What makes a man? Without getting lost in gender theory, I want to suggest that what defines a man has nothing to do with what society values: money, status, popularity, chiseled abs. While all of those traits are appreciated and definitely helpful for climbing any corporate or social ladder, I do not believe that they make a man. Or a woman, for that matter.
I know what makes a man. I know because Sam has had all of those society-defined values ripped away forcefully. His career and income has vanished. Supposed friends and want-to-be-friends have disappeared. Lou has taken Sam’s body and made it unknown to both of us — a cage with a beating heart and a will to live.
And yet, he is still Sam. He still has that sly smile, sarcastic sense of humor, critical mind, and the ability to make you feel like the most important girl in the world. When he believes that you have earned it, he is the most loyal and generous man I know.
Maybe this should really be about what makes a person. Because ALS captures a person and makes her completely unknown to herself, her family, her friends, the world. Who are you when everything that you have attempted to define yourself by is stripped away? Your existence becomes quite cerebral, and that is a place that few dare to tread.
I used to tell Sam that I would take this disease for him if I could. Although I meant it at the time, when I ask myself today, four years later, my vow sounds a little shaky. Who would I be without the possibility of making my dreams come true? Who am I without a future? Who would I be without Sam’s wife and caregiver?
As Christians, we believe that there is more after this life. But I do not think that that takes away the pain and fear of losing out on what this life has to offer. It’s a hard life, but it can be such a good life, especially when we place value on the experiences and people in our lives that truly matter.
Amidst all of the striving for what we believe will make us happy, there are those beautiful, little moments when we just are. It may sound cliche, but we should capture those moments for all that they are worth.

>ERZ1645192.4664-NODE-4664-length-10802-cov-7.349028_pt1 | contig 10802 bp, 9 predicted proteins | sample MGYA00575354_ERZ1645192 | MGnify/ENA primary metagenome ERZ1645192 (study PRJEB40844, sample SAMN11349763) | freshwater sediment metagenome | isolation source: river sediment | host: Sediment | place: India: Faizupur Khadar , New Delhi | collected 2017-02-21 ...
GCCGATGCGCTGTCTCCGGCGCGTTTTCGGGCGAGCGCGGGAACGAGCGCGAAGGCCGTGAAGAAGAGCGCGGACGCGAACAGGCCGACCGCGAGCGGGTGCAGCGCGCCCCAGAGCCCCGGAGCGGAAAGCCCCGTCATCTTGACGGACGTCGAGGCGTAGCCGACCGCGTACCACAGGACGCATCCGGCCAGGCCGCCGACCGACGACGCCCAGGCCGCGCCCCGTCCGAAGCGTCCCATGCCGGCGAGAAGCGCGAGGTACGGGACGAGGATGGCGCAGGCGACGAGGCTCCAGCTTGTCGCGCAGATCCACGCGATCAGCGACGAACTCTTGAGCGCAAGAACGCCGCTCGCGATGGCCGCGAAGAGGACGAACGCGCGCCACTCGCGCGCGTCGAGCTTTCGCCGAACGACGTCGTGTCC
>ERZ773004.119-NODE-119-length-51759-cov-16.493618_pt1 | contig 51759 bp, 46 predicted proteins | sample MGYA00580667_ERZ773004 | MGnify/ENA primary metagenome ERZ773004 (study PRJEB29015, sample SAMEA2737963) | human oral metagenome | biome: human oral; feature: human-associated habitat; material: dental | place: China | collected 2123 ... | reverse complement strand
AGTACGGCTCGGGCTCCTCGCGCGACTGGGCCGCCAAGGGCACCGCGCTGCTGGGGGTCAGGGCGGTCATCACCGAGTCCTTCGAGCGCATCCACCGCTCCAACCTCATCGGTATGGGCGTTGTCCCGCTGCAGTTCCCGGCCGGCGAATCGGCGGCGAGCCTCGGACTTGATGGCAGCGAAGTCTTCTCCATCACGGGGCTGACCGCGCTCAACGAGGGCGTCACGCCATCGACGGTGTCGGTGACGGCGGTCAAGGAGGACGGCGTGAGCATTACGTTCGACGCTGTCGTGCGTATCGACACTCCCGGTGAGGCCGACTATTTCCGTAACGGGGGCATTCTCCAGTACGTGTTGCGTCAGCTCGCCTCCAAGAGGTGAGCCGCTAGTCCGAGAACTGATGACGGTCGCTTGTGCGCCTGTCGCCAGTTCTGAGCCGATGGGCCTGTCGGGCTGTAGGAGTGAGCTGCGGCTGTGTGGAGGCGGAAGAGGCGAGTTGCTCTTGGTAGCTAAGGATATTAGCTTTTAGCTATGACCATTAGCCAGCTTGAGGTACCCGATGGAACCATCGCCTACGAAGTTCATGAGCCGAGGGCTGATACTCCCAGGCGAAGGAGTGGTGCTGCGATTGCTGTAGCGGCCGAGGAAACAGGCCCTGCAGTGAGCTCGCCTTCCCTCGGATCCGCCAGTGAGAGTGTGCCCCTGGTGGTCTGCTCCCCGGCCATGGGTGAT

A golden heart, a willingness to share what little or much we may have, and the ability to sit with the possibility that we are nothing without that career, spouse, degree, income, house, car, religion, child –whatever it may be that we believe defines us — these are characteristics that last when all else is gone. It’s uncomfortable. But by listening to those doubts, we confirm who we are or recognize the method acting that we call living for what it is.
It’s no different for me. I wonder if I would have confronted all of these thoughts and feelings if Sam hadn’t been diagnosed. I know I would be a different person. Life is like a flowchart: each decision, even small decisions to stay put when we should act, to be quiet when we want to speak, help to mold us into who we are now.
True, some decisions are made for us, and that can put us on a path that leads us to some difficult decisions. But much is in our control. God gave us a brain and a heart for a reason. We need to use both to help us grow into people that, when faced with challenges and despair, know who we are and know where our value comes from.
And that is something that we must take the time to decide for ourselves.